Since its release, the critical response to the new Bruce Willis vehicle Tears of the Sun has been so negative as to be intriguing. It is, in some ways, more interesting than the film itself. Previews for Tears of the Sun (rated R for strong war violence, brutality, and bad language) suggest an uncomfortable blend of action, melodrama, and timely political comment-a not particularly appealing combination.
As it turns out, the film does wobble precariously and often unsuccessfully between these elements. It is, however, a solid and occasionally affecting action film, hardly deserving of the critical beating it's received-suggesting that there's more at work here than refined filmic sensibilities.
Tears of the Sun (the title doesn't communicate much) has Bruce Willis's Lt. A.K. Waters leading a team of Navy SEALS into Nigeria during a fictional civil war. His mission is to extract Dr. Lena Hendricks (Monica Bellucci), a U.S. citizen working at a Catholic mission in the heart of the jungle. Mr. Willis is ordered to evacuate Dr. Hendricks, and, if possible, three missionaries-but not any of the mission's refugees.
It quickly becomes apparent that things will not go as planned: Upon his arrival, Dr. Hendricks informs Waters that she won't leave without her patients. Waters is forced into a crisis both practical and moral, juggling the competing interests of a successful mission and his own growing sympathy for the people of Nigeria.
What seems to bother critics most is not the quality of the film, which is, admittedly, mixed, but its message. Jingoistic is the word of the day. Steven Rea of the Philadelphia Inquirer writes that Tears is "a slick Hollywood combat picture that does double-duty as a U.S. military recruitment ad, [and] couldn't have come at a more opportune-make that opportunistic-time."
Several critics leave readers with the impression that the Bush administration somehow hijacked the film to promote its Iraq agenda. "What Tears of the Sun does do with its portrait of peerless American fighters making mincemeat out of dark-skinned bad guys is, albeit unintentionally, offer up a propaganda fantasy of how the administration thinks the impending invasion of Iraq is going to go," writes Kenneth Turan in the Los Angeles Times.
In a similar vein, Jami Bernard writes in the New York Daily News, "This is the movie the Bush administration could show to support our newly interventionist foreign policy. But will a thinking audience really buy the image of helpless, grateful people bestowing kisses and victory songs upon Willis as the representative of all things American: power, guts, compassion?"
Yet Tears of the Sun is not rabidly pro-American. The American military machine is portrayed, at least initially, as heartless and workmanlike. The SEALS refer to the doctor and her missionary associates as "packages" to be retrieved. Waters's strict orders are not to engage the enemy unless fired upon, and not to involve himself in the internal conflict of the country. He helps the "natives" only by disobeying these orders and attempting to lead the mission's refugees to safety across the Cameroon border.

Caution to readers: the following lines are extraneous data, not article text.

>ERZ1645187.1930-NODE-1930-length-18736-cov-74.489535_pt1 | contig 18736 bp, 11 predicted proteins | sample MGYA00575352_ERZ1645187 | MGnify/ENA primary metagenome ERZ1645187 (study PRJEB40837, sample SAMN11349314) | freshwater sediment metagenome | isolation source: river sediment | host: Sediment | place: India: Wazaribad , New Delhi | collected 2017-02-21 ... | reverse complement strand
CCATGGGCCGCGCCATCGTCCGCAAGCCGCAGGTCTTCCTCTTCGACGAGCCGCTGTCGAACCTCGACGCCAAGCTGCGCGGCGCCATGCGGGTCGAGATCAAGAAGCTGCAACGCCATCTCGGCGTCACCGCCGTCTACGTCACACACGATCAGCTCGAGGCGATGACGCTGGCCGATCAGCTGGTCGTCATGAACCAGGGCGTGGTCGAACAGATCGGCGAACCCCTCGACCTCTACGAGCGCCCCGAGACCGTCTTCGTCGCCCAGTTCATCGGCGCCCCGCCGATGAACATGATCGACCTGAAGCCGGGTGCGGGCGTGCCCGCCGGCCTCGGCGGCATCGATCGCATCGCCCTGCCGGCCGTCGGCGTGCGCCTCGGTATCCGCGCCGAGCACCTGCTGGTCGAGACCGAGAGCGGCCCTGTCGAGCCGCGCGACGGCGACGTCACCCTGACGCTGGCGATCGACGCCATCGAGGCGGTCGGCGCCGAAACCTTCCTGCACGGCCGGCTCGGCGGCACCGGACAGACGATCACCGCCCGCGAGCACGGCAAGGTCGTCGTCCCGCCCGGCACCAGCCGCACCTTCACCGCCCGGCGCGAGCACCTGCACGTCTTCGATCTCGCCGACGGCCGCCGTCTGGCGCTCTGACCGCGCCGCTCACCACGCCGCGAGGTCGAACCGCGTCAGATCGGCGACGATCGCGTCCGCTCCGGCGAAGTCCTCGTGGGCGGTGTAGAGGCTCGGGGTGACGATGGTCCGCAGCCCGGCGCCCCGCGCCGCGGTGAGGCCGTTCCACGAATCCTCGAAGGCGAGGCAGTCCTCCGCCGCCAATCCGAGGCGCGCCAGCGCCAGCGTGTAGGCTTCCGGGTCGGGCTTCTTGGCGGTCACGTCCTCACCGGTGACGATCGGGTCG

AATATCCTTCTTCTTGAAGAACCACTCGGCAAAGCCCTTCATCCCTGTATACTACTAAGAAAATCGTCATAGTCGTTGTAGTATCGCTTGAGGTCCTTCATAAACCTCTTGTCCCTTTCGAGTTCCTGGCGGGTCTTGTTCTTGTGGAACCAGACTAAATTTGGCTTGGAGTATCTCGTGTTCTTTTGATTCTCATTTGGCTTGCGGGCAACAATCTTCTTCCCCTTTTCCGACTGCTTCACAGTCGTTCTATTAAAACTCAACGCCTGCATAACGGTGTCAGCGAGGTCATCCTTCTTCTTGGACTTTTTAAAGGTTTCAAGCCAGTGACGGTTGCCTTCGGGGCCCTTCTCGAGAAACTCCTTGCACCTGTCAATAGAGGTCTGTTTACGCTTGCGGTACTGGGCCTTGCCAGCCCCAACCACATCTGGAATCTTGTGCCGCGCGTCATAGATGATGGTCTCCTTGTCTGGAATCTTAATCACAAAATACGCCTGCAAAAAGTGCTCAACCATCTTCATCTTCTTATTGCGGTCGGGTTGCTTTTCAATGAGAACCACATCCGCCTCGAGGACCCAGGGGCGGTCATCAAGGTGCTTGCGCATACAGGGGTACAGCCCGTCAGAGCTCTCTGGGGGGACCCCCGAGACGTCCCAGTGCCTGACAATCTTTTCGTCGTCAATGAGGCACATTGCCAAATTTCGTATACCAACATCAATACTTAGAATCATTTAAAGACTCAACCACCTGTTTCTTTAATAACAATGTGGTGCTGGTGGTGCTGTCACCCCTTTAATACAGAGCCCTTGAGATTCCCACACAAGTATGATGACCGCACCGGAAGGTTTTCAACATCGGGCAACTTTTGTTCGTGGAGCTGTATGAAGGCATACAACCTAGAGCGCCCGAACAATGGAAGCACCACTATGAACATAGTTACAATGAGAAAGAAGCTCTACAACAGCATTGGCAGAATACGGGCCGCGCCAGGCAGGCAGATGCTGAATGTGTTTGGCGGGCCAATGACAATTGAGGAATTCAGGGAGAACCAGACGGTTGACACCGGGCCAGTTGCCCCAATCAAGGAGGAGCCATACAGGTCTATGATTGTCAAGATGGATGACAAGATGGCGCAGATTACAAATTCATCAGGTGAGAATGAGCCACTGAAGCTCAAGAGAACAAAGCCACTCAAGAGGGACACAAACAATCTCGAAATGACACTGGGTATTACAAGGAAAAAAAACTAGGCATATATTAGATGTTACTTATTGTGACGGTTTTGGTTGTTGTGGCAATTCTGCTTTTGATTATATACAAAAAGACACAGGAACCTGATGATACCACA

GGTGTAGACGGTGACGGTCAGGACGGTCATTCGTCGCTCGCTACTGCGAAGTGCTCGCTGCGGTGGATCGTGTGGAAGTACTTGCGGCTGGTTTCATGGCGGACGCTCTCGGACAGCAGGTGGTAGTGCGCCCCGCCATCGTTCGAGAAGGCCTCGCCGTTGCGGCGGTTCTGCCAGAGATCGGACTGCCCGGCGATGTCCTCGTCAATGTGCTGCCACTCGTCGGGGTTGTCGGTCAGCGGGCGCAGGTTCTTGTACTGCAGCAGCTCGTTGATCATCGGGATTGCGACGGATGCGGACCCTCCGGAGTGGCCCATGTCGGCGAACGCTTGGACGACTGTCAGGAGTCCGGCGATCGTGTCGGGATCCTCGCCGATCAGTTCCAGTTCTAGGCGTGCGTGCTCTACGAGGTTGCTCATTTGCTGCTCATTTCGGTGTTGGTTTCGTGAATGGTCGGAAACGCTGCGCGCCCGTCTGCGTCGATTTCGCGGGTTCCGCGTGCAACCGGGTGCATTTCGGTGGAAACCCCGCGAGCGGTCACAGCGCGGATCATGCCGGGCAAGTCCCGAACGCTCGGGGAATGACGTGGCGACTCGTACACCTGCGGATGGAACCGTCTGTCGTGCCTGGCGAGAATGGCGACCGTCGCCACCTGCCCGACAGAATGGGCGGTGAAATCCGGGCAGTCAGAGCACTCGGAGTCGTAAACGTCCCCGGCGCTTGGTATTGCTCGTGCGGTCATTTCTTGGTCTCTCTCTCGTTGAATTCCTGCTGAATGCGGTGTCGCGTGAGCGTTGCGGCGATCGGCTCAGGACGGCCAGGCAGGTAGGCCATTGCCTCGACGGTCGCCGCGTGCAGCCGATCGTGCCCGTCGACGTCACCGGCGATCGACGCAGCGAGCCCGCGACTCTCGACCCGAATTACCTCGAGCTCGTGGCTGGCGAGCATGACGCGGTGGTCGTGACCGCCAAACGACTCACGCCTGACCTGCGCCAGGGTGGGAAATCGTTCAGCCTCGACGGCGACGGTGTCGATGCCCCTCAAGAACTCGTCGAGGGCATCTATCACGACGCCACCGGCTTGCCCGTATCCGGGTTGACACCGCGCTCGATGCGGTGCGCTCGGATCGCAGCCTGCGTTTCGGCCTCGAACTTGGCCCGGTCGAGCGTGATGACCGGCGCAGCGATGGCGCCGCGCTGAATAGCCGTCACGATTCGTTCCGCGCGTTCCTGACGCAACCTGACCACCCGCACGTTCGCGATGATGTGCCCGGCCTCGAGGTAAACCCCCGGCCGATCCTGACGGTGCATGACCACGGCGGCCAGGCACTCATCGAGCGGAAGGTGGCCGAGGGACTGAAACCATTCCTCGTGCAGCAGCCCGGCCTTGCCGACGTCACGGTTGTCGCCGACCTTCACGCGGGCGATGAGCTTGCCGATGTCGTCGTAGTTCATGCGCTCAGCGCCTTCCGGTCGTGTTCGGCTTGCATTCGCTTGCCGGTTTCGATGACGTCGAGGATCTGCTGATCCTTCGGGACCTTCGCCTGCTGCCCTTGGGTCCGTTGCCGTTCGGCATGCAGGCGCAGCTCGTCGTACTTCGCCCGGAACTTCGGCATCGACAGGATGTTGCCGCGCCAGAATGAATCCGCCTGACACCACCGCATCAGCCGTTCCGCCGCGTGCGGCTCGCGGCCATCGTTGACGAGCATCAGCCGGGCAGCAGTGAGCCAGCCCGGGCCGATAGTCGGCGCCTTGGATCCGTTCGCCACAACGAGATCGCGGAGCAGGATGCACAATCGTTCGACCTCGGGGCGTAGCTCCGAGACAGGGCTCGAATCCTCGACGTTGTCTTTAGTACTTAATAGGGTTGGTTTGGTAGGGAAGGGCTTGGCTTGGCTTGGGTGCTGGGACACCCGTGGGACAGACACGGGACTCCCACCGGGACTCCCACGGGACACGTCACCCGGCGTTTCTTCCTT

Tears of the Sun at heart remains an action film-it really doesn't touch on the subtleties of American interventionism or the horror of genocide and ethnic cleansing (although its effects are graphically represented). What really bothers most critics, I think, are two very simple points implied by the film's story: that it is possible to make cultural distinctions and that some good can come from American military action. These ideas should be irrefutable and harmless at face value, but in fact make liberals mighty queasy.
Christians run the Nigerian mission and the Nigerians who live there have converted to Christianity. The missionaries aren't portrayed as imperialists; neither are the Christian natives oppressed drones, but instead gentle, honest, and grateful. The Nigerian rebels, marching through the countryside, slaughtering entire villages as they go, are, by contrast, Muslim and Marxist.
The picture may be oversimplified, but it hits home in a way that undermines predominant ideas of cultural relativism. The film's Nigerian conflict is fictional, but it bears more than passing resemblance to events of the past decade in Rwanda, Somalia, and even Iraq.
Tears of the Sun is not by any means a perfect film (and obviously not for family viewing), nor is it ideal as a critique of cultural relativism or a defense of the Bush administration's policies in the Middle East. But its middling script is helped immensely by a strong lead performance by Mr. Willis, and by its boldness, at least at times, in the face of Hollywood's suffocating political correctness.